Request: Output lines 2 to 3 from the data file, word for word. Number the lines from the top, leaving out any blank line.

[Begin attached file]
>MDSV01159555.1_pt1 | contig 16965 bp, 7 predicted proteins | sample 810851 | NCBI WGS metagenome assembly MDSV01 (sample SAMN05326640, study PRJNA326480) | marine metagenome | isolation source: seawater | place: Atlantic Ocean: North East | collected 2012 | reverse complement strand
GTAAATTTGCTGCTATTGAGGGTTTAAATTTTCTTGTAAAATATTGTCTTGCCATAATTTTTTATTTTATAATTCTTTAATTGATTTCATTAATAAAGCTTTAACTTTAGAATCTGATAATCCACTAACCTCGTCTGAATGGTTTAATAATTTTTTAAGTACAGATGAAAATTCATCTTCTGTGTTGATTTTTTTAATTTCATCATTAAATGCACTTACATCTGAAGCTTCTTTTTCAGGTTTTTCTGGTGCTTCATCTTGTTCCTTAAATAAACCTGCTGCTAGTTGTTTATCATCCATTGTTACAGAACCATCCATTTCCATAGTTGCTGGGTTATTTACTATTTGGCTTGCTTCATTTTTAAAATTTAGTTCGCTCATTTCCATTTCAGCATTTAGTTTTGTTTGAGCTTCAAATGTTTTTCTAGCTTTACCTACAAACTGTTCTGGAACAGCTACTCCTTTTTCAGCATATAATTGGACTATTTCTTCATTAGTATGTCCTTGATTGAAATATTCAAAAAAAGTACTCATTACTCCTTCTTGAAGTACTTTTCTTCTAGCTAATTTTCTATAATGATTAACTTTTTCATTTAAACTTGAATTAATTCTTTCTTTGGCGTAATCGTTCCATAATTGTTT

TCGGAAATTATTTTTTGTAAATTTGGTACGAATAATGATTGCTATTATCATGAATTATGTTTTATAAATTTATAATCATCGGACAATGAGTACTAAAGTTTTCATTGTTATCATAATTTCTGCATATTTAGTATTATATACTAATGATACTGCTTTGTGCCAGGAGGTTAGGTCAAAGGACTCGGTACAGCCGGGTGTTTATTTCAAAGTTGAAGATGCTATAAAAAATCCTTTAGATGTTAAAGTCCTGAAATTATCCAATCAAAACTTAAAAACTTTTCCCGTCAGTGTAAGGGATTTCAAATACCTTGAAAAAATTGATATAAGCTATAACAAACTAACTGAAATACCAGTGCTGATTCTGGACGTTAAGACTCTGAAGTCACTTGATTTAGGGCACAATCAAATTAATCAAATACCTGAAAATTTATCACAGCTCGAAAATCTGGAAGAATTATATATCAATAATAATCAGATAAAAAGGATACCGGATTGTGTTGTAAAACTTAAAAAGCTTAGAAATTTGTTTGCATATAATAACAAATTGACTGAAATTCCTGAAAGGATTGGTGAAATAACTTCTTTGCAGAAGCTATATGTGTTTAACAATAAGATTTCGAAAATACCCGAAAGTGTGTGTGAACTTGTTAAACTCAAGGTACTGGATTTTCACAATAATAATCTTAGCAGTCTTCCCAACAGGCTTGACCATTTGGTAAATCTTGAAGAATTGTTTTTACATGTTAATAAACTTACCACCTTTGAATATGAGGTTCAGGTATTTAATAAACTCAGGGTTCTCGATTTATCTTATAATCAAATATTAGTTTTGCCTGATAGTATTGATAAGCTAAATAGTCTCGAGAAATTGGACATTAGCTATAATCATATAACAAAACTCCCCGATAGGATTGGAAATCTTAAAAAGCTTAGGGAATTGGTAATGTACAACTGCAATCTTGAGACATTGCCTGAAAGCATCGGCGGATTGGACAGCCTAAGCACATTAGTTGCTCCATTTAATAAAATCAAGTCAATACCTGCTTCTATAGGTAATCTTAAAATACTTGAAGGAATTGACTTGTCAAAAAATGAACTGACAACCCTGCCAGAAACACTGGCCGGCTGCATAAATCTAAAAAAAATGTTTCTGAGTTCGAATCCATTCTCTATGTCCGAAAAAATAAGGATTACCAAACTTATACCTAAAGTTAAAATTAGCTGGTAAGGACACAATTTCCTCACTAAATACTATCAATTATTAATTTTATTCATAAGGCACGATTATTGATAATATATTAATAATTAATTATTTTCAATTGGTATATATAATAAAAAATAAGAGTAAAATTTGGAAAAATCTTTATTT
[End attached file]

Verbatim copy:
GTAAATTTGCTGCTATTGAGGGTTTAAATTTTCTTGTAAAATATTGTCTTGCCATAATTTTTTATTTTATAATTCTTTAATTGATTTCATTAATAAAGCTTTAACTTTAGAATCTGATAATCCACTAACCTCGTCTGAATGGTTTAATAATTTTTTAAGTACAGATGAAAATTCATCTTCTGTGTTGATTTTTTTAATTTCATCATTAAATGCACTTACATCTGAAGCTTCTTTTTCAGGTTTTTCTGGTGCTTCATCTTGTTCCTTAAATAAACCTGCTGCTAGTTGTTTATCATCCATTGTTACAGAACCATCCATTTCCATAGTTGCTGGGTTATTTACTATTTGGCTTGCTTCATTTTTAAAATTTAGTTCGCTCATTTCCATTTCAGCATTTAGTTTTGTTTGAGCTTCAAATGTTTTTCTAGCTTTACCTACAAACTGTTCTGGAACAGCTACTCCTTTTTCAGCATATAATTGGACTATTTCTTCATTAGTATGTCCTTGATTGAAATATTCAAAAAAAGTACTCATTACTCCTTCTTGAAGTACTTTTCTTCTAGCTAATTTTCTATAATGATTAACTTTTTCATTTAAACTTGAATTAATTCTTTCTTTGGCGTAATCGTTCCATAATTGTTT

TCGGAAATTATTTTTTGTAAATTTGGTACGAATAATGATTGCTATTATCATGAATTATGTTTTATAAATTTATAATCATCGGACAATGAGTACTAAAGTTTTCATTGTTATCATAATTTCTGCATATTTAGTATTATATACTAATGATACTGCTTTGTGCCAGGAGGTTAGGTCAAAGGACTCGGTACAGCCGGGTGTTTATTTCAAAGTTGAAGATGCTATAAAAAATCCTTTAGATGTTAAAGTCCTGAAATTATCCAATCAAAACTTAAAAACTTTTCCCGTCAGTGTAAGGGATTTCAAATACCTTGAAAAAATTGATATAAGCTATAACAAACTAACTGAAATACCAGTGCTGATTCTGGACGTTAAGACTCTGAAGTCACTTGATTTAGGGCACAATCAAATTAATCAAATACCTGAAAATTTATCACAGCTCGAAAATCTGGAAGAATTATATATCAATAATAATCAGATAAAAAGGATACCGGATTGTGTTGTAAAACTTAAAAAGCTTAGAAATTTGTTTGCATATAATAACAAATTGACTGAAATTCCTGAAAGGATTGGTGAAATAACTTCTTTGCAGAAGCTATATGTGTTTAACAATAAGATTTCGAAAATACCCGAAAGTGTGTGTGAACTTGTTAAACTCAAGGTACTGGATTTTCACAATAATAATCTTAGCAGTCTTCCCAACAGGCTTGACCATTTGGTAAATCTTGAAGAATTGTTTTTACATGTTAATAAACTTACCACCTTTGAATATGAGGTTCAGGTATTTAATAAACTCAGGGTTCTCGATTTATCTTATAATCAAATATTAGTTTTGCCTGATAGTATTGATAAGCTAAATAGTCTCGAGAAATTGGACATTAGCTATAATCATATAACAAAACTCCCCGATAGGATTGGAAATCTTAAAAAGCTTAGGGAATTGGTAATGTACAACTGCAATCTTGAGACATTGCCTGAAAGCATCGGCGGATTGGACAGCCTAAGCACATTAGTTGCTCCATTTAATAAAATCAAGTCAATACCTGCTTCTATAGGTAATCTTAAAATACTTGAAGGAATTGACTTGTCAAAAAATGAACTGACAACCCTGCCAGAAACACTGGCCGGCTGCATAAATCTAAAAAAAATGTTTCTGAGTTCGAATCCATTCTCTATGTCCGAAAAAATAAGGATTACCAAACTTATACCTAAAGTTAAAATTAGCTGGTAAGGACACAATTTCCTCACTAAATACTATCAATTATTAATTTTATTCATAAGGCACGATTATTGATAATATATTAATAATTAATTATTTTCAATTGGTATATATAATAAAAAATAAGAGTAAAATTTGGAAAAATCTTTATTT